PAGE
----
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Protect Your Parents From Financial Fraud

8388743325_e13ef18f01Update: Here’s some news you’ll want to share with your parents to avoid the heartbreak of fraud and abuse at the hands of financial professionals.

A new guide by the Certified Financial Planner Board of Standards, called “Financial Self-Defense for Seniors,” has been developed to help older adults understand the designations, certifications and fiduciary responsibilities (which require them to act in the best interest of their client) of financial experts. Some so-called designations are nothing more than marketing tools, the board points out, adding that no education or exam is required.

The guide describes “red flag” situations and the actions that you, or your parents, can take to protect against such fraud. It also offers information on where and how to file an official complaint.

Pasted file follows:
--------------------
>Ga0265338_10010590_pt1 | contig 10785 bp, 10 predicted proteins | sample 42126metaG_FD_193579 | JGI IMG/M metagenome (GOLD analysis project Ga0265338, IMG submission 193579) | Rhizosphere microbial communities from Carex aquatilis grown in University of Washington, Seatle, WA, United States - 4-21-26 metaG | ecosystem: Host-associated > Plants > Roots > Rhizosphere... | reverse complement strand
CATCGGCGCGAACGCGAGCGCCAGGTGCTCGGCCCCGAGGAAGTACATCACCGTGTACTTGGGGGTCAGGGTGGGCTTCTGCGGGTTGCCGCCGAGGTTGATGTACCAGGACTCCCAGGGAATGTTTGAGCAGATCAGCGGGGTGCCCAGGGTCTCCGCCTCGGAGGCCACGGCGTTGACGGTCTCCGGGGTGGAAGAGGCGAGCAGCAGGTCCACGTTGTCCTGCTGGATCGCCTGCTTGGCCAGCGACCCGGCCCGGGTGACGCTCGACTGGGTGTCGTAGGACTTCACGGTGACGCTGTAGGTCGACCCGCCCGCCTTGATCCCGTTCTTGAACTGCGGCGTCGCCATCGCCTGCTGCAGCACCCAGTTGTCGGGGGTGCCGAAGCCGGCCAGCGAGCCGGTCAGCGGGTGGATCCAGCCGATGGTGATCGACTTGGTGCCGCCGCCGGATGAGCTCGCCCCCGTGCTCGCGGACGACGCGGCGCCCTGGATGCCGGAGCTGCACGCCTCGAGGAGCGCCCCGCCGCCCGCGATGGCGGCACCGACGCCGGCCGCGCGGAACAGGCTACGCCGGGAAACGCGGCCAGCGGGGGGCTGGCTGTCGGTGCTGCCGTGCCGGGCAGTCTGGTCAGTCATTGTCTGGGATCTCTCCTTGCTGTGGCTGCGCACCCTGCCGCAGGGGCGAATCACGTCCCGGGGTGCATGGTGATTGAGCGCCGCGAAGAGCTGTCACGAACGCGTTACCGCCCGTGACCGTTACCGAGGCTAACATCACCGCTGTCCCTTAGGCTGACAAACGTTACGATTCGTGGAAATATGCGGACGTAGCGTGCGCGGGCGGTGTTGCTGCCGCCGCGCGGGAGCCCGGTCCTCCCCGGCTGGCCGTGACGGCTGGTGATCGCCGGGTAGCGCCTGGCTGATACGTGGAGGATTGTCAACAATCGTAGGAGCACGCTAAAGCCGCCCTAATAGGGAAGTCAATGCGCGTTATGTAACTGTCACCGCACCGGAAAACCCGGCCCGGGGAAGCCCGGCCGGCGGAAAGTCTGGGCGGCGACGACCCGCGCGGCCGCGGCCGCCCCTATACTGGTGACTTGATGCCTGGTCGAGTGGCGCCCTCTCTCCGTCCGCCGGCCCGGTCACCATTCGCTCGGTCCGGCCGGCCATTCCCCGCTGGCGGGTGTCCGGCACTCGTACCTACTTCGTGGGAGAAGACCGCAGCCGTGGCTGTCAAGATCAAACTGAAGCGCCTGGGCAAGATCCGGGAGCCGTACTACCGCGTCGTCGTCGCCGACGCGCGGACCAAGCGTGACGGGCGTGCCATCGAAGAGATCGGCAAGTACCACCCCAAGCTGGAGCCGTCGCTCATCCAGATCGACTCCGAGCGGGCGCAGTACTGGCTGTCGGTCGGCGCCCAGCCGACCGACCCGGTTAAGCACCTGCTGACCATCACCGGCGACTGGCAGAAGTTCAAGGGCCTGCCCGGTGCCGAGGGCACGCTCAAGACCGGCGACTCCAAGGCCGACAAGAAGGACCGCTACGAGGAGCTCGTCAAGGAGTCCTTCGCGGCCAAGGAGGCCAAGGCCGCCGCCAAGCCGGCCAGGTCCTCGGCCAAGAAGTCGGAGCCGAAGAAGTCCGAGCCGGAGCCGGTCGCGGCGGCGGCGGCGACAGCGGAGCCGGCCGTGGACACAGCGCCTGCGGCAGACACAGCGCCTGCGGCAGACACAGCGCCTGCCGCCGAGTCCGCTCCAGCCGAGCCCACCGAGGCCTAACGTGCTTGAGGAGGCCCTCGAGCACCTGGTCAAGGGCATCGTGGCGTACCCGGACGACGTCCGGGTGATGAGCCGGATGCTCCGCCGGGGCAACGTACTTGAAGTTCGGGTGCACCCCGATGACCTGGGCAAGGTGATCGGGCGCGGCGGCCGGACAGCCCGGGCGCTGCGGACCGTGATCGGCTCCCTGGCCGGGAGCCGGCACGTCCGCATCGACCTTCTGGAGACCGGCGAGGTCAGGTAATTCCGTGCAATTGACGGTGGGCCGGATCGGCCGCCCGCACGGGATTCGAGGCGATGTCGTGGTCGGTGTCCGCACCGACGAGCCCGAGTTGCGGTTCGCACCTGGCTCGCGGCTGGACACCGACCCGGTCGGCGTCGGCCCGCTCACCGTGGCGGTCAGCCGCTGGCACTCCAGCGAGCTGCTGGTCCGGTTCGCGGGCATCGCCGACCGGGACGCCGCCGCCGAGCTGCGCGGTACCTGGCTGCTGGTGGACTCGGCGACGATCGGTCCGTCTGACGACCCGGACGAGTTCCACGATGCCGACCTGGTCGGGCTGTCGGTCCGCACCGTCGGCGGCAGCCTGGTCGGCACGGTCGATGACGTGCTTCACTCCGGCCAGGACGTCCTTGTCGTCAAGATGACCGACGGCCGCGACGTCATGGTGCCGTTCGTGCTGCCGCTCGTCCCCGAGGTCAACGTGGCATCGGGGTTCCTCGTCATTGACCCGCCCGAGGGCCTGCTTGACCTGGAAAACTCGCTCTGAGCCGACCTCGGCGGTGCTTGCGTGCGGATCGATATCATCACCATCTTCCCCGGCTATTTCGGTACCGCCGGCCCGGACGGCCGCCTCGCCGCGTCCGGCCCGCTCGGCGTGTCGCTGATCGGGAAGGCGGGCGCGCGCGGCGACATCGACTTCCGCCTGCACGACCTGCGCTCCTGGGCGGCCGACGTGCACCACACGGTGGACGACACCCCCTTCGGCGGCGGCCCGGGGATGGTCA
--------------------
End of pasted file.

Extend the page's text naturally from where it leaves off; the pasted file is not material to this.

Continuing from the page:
Among the tips:

On a related note, AARP is offering a free webinar about ways you can protect yourself from being a fraud victim. It’s April 23; learn more here.

Remember Bernie Madoff, the investment adviser and scoundrel behind the biggest Ponzi scheme in American history? He used his religious affiliation to garner trust from people in his religious community and social circle, then fleeced them out of their life savings.

It’s a lesson to all of us. Don’t trust financial experts just because they belong to our congregation, live in our community or support our causes. As the guide points out, some fraudsters use these connections to reel us in.  Don’t fall for it.

Likewise, you’ve heard this one before, but it bears repeating: If it sounds too good to be true, it’s probably not legitimate or safe. Stay away.

Photo credit: Oakley Originals via flickr.com

 

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